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Anti-obesity baby food

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The subject of children and obesity is controversial enough on its own, but scientists in Scotland are working on something that is sure to take the debate to a new level. They are developing a diet supplement for infants that will supress hunger, which will supposedly prevent them from growing up fat.

The formula, which contains a hormone called leptin, was developed in response to animal studies that suggested early exposure to leptin could reduce the urge to eat in the long term. There is some evidence that it can decrease the risk for diabetes. The research team that conducted the study “found even adult animals fed a high-fat diet remained slim.” Their conclusion was that feeding leptin at an early age can hardwire the body to want/crave less food – thus preventing obesity in infants, children and adults when the program is stated at birth. Other researchers have not had success in using leptin to reduce hunger in adults in any previous studies.

Supporters say that leptin is present in breast milk, so adding it to formulas is not as unnatural as it sounds. Critics not only doubt the plausibility of such a result, but the advisability of testing it. “Would the first trials be in newly born children?” some have asked, especially in light of the fact that studies on adults have been unsuccessful.

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  • miriam
    April 23, 2007

    My issue with this is that babies naturally consume the amount of food they need, and I am concerned that an increased leptin intake would reduce intake and thus lead to malnutrition.

  • Claire
    April 23, 2007

    Hmmm…I don’t know about that. Like Miriam said, when babies are truly babies, they just “know” when they are hungry but I don’t know that it would lead to malnutrition. I think the problem is when mamas and daddys feed baby EVERY TIME he cries (like once an hour!). If this continues, baby starts getting used to that full feeling and is never satisfied and doesn’t know what hungry means anymore. I worked in a peds clinic this summer and this was what the pediatricians said. Another problem is giving baby “table food” when they are 6 months old. I mean, we had parents tell us that they fed their 8 month old “whatever we eat,” meaning ribs, baked beans, french fried, etc. (given, I do live in MS!) I think a lot of the problem is the parents, not the formula!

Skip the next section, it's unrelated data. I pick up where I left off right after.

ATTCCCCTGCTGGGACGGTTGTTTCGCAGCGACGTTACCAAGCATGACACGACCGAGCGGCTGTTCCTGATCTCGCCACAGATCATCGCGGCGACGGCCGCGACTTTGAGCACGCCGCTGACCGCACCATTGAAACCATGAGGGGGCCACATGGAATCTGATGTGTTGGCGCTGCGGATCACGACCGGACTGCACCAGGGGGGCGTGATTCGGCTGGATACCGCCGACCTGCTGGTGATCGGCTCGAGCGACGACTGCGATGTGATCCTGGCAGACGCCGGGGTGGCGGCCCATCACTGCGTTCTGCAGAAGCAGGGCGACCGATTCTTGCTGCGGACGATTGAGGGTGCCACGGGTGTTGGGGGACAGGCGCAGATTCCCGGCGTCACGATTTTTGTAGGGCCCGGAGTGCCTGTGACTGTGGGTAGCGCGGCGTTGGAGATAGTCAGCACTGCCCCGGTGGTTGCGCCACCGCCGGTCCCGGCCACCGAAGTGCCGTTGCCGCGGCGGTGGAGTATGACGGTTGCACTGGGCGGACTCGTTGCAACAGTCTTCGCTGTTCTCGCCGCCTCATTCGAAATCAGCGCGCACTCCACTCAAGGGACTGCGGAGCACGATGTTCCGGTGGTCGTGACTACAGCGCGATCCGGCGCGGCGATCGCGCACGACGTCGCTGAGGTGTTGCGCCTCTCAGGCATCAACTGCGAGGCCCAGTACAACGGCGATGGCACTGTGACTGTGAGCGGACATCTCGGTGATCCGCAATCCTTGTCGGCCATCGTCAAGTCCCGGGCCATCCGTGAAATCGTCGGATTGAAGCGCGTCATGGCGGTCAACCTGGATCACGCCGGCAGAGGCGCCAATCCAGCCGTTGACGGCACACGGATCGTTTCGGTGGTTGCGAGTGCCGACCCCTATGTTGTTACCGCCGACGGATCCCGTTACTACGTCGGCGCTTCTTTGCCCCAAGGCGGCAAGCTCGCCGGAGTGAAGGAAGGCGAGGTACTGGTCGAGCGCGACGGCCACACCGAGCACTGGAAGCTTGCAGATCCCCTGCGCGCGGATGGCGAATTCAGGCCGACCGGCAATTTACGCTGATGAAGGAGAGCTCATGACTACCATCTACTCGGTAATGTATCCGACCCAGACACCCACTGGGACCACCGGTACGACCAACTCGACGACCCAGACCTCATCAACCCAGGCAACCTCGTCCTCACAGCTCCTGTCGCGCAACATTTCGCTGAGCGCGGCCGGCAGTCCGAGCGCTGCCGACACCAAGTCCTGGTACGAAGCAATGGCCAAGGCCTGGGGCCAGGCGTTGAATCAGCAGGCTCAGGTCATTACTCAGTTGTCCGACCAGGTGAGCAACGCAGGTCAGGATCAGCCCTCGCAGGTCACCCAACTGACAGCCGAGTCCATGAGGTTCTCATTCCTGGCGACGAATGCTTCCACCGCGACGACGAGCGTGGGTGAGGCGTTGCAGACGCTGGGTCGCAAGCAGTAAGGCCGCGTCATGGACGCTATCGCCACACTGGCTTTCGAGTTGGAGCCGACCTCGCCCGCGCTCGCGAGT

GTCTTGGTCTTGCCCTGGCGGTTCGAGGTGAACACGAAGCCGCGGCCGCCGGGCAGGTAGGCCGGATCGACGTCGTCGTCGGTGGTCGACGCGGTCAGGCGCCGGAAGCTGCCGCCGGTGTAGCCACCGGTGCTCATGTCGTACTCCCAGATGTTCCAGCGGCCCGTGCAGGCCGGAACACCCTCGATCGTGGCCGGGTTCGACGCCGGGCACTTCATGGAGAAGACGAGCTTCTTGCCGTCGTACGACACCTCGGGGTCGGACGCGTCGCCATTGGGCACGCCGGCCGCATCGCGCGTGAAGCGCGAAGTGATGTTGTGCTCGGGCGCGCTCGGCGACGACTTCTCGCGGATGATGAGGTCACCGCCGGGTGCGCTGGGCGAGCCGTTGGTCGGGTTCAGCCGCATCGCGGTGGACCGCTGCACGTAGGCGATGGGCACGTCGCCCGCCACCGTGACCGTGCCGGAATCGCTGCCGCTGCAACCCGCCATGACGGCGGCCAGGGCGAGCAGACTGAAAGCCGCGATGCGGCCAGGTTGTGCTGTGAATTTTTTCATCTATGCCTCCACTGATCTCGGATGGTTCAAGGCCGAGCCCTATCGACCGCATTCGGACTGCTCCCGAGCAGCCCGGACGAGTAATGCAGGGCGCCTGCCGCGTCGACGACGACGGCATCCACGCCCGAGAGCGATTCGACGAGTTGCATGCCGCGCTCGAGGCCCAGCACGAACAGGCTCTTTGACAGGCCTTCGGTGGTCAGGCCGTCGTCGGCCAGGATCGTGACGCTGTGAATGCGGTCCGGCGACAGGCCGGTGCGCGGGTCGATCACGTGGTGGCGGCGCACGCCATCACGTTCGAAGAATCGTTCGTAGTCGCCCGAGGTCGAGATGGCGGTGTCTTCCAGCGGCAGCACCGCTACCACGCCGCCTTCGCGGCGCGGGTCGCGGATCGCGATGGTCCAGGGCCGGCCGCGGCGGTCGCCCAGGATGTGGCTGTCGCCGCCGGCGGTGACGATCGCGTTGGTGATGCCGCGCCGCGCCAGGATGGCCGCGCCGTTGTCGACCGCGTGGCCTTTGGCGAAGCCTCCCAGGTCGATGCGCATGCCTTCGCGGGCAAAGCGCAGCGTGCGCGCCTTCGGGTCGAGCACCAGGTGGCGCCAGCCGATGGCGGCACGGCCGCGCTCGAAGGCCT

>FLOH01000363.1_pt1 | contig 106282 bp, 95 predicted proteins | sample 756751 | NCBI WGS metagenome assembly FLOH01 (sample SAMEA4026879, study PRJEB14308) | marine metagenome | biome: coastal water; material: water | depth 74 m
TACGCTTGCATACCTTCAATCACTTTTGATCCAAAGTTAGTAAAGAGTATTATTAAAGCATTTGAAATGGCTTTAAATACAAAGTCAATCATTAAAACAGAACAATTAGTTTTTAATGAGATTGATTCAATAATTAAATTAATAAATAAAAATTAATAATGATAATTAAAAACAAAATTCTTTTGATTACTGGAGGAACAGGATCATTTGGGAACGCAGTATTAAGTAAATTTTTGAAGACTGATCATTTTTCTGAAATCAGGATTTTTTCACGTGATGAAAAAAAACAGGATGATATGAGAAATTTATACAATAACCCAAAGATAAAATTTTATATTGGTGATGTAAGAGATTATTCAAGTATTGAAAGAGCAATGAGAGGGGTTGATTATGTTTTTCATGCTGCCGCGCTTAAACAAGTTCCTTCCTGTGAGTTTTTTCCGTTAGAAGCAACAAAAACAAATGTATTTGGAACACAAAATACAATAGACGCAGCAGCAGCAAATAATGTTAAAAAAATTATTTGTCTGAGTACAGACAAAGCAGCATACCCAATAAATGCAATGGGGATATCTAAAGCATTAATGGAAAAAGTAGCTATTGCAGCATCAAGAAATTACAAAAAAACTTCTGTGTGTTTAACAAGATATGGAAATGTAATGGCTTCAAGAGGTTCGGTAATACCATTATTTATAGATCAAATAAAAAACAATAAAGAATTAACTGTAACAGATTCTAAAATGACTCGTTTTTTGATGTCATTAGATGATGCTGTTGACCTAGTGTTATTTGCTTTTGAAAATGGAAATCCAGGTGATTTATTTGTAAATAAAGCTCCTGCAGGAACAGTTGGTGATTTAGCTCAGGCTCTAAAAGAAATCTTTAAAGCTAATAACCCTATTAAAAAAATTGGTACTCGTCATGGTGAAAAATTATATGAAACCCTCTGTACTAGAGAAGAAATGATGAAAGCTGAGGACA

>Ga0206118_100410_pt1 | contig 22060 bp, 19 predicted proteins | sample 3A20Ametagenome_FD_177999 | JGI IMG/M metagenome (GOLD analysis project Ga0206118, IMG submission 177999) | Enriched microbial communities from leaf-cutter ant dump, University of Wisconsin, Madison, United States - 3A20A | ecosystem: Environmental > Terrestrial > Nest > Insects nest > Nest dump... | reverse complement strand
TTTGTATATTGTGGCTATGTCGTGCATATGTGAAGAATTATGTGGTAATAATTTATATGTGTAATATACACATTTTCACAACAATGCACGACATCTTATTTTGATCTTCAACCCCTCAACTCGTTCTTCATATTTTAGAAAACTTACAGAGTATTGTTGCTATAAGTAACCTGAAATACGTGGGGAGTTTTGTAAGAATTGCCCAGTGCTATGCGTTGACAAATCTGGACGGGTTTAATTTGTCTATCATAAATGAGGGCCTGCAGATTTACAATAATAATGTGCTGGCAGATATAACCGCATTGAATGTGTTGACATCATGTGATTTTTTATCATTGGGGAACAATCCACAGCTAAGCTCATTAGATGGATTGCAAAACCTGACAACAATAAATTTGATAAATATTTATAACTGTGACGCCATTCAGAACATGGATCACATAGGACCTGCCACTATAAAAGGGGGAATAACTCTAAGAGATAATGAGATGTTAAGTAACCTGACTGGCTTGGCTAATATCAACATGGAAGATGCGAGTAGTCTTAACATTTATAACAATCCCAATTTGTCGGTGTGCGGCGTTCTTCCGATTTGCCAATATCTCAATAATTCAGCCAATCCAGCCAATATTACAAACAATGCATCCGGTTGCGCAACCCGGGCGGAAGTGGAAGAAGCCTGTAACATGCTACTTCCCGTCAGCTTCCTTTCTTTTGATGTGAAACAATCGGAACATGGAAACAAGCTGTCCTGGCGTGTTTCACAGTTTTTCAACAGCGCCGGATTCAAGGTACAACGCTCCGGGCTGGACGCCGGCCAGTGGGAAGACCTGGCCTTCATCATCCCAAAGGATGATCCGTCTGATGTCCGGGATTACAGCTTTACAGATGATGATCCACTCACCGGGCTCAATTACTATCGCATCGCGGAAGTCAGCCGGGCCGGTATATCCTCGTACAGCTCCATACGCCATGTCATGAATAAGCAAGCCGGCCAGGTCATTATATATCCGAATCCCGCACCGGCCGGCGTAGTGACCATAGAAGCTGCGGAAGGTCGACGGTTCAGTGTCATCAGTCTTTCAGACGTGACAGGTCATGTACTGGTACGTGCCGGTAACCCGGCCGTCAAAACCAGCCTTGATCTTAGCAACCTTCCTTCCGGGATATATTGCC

• India
    April 23, 2007

    It’s so depressing, isn’t it? I teach in Glasgow and I have to say that the health of many of our children is appalling. It’s interesting what Miriam said about babies and intake. Apparently one of the problems with bottle feeeding is that if a baby has had enough to eat, but there is milk left in the bottle, mum or dad (naturally enough, I imagine) think that the baby hasn’t had enough and so encourgaes them to finish it – thus from a very young age children learn to over-eat.

  • Maggi
    April 23, 2007

    That’s why they say breastfeeding your baby is best. There is no ‘you must finish everythin in your bottle’ mentality. When baby is full, that’s it. Granted, breast fed babies eat more often (because the breast milk is mroe easily digested) but still. My son nursed every two hours in his first few months, and then gradually went to every 3 hours, then four etc. Today he’s two, a good weight, eats right (thanks to Mommy and Daddy’s example) and gets plenty of exercise. Everything a growing boy needs.

  • Michelle
    May 1, 2007

    This doesn’t make sense to me. Obesity is mainly caused by our diet of processed food- which begins at birth with formula. Breastfeeding is the only way that makes sense, it’s what nature intended. Breastfed children are less likely to become obese.

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